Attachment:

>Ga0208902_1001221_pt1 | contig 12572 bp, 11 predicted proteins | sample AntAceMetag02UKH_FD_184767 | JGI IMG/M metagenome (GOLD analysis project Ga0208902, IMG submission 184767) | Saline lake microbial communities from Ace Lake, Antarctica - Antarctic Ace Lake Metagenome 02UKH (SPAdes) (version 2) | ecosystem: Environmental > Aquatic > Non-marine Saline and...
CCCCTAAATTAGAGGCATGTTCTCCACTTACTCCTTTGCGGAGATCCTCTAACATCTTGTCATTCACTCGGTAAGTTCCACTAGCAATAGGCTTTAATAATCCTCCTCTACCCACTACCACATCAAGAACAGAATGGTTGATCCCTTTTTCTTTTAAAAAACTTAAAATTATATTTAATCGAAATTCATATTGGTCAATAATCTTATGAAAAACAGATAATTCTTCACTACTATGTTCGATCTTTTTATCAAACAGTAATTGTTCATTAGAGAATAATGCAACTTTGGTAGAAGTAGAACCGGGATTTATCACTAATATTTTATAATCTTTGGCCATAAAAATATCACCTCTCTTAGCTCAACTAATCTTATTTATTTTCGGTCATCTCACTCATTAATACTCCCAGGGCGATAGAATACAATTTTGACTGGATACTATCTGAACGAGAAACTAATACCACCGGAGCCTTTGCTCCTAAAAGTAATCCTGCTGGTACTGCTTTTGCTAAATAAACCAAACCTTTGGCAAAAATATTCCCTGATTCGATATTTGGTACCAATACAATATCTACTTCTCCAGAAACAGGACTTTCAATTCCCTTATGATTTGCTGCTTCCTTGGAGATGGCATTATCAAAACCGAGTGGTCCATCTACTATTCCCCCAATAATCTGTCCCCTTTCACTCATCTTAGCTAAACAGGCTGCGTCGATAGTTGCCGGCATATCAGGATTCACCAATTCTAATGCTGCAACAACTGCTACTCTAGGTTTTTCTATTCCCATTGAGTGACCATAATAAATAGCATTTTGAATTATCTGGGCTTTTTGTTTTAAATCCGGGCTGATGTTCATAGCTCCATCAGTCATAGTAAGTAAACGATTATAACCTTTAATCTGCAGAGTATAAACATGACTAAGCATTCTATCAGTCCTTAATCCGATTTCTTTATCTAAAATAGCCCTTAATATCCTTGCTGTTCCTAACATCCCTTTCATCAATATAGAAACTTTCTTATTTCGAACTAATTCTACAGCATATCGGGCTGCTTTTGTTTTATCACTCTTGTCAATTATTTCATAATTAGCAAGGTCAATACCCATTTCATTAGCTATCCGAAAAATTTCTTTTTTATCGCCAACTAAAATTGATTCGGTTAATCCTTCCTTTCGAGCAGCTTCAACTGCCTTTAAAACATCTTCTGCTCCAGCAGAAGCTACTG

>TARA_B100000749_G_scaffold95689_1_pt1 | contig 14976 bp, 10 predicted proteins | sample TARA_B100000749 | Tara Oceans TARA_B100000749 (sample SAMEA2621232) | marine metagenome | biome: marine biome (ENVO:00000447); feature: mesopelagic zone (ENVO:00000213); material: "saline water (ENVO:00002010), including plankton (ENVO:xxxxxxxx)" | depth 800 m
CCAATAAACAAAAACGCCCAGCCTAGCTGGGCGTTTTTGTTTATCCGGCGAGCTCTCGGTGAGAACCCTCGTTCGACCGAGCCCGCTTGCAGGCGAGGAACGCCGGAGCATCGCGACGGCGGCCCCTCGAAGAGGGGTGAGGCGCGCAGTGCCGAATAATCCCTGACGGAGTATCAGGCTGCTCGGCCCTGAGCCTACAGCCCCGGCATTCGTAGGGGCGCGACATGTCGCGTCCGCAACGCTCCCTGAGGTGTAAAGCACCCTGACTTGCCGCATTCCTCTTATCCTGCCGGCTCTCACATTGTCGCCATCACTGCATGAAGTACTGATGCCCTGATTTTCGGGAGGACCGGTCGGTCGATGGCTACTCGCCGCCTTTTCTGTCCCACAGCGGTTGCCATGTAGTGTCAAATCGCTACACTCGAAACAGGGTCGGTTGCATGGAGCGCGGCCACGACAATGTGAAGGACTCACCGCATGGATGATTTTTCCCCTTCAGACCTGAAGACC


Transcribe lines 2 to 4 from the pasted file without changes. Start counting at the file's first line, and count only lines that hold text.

CCCCTAAATTAGAGGCATGTTCTCCACTTACTCCTTTGCGGAGATCCTCTAACATCTTGTCATTCACTCGGTAAGTTCCACTAGCAATAGGCTTTAATAATCCTCCTCTACCCACTACCACATCAAGAACAGAATGGTTGATCCCTTTTTCTTTTAAAAAACTTAAAATTATATTTAATCGAAATTCATATTGGTCAATAATCTTATGAAAAACAGATAATTCTTCACTACTATGTTCGATCTTTTTATCAAACAGTAATTGTTCATTAGAGAATAATGCAACTTTGGTAGAAGTAGAACCGGGATTTATCACTAATATTTTATAATCTTTGGCCATAAAAATATCACCTCTCTTAGCTCAACTAATCTTATTTATTTTCGGTCATCTCACTCATTAATACTCCCAGGGCGATAGAATACAATTTTGACTGGATACTATCTGAACGAGAAACTAATACCACCGGAGCCTTTGCTCCTAAAAGTAATCCTGCTGGTACTGCTTTTGCTAAATAAACCAAACCTTTGGCAAAAATATTCCCTGATTCGATATTTGGTACCAATACAATATCTACTTCTCCAGAAACAGGACTTTCAATTCCCTTATGATTTGCTGCTTCCTTGGAGATGGCATTATCAAAACCGAGTGGTCCATCTACTATTCCCCCAATAATCTGTCCCCTTTCACTCATCTTAGCTAAACAGGCTGCGTCGATAGTTGCCGGCATATCAGGATTCACCAATTCTAATGCTGCAACAACTGCTACTCTAGGTTTTTCTATTCCCATTGAGTGACCATAATAAATAGCATTTTGAATTATCTGGGCTTTTTGTTTTAAATCCGGGCTGATGTTCATAGCTCCATCAGTCATAGTAAGTAAACGATTATAACCTTTAATCTGCAGAGTATAAACATGACTAAGCATTCTATCAGTCCTTAATCCGATTTCTTTATCTAAAATAGCCCTTAATATCCTTGCTGTTCCTAACATCCCTTTCATCAATATAGAAACTTTCTTATTTCGAACTAATTCTACAGCATATCGGGCTGCTTTTGTTTTATCACTCTTGTCAATTATTTCATAATTAGCAAGGTCAATACCCATTTCATTAGCTATCCGAAAAATTTCTTTTTTATCGCCAACTAAAATTGATTCGGTTAATCCTTCCTTTCGAGCAGCTTCAACTGCCTTTAAAACATCTTCTGCTCCAGCAGAAGCTACTG

>TARA_B100000749_G_scaffold95689_1_pt1 | contig 14976 bp, 10 predicted proteins | sample TARA_B100000749 | Tara Oceans TARA_B100000749 (sample SAMEA2621232) | marine metagenome | biome: marine biome (ENVO:00000447); feature: mesopelagic zone (ENVO:00000213); material: "saline water (ENVO:00002010), including plankton (ENVO:xxxxxxxx)" | depth 800 m
CCAATAAACAAAAACGCCCAGCCTAGCTGGGCGTTTTTGTTTATCCGGCGAGCTCTCGGTGAGAACCCTCGTTCGACCGAGCCCGCTTGCAGGCGAGGAACGCCGGAGCATCGCGACGGCGGCCCCTCGAAGAGGGGTGAGGCGCGCAGTGCCGAATAATCCCTGACGGAGTATCAGGCTGCTCGGCCCTGAGCCTACAGCCCCGGCATTCGTAGGGGCGCGACATGTCGCGTCCGCAACGCTCCCTGAGGTGTAAAGCACCCTGACTTGCCGCATTCCTCTTATCCTGCCGGCTCTCACATTGTCGCCATCACTGCATGAAGTACTGATGCCCTGATTTTCGGGAGGACCGGTCGGTCGATGGCTACTCGCCGCCTTTTCTGTCCCACAGCGGTTGCCATGTAGTGTCAAATCGCTACACTCGAAACAGGGTCGGTTGCATGGAGCGCGGCCACGACAATGTGAAGGACTCACCGCATGGATGATTTTTCCCCTTCAGACCTGAAGACC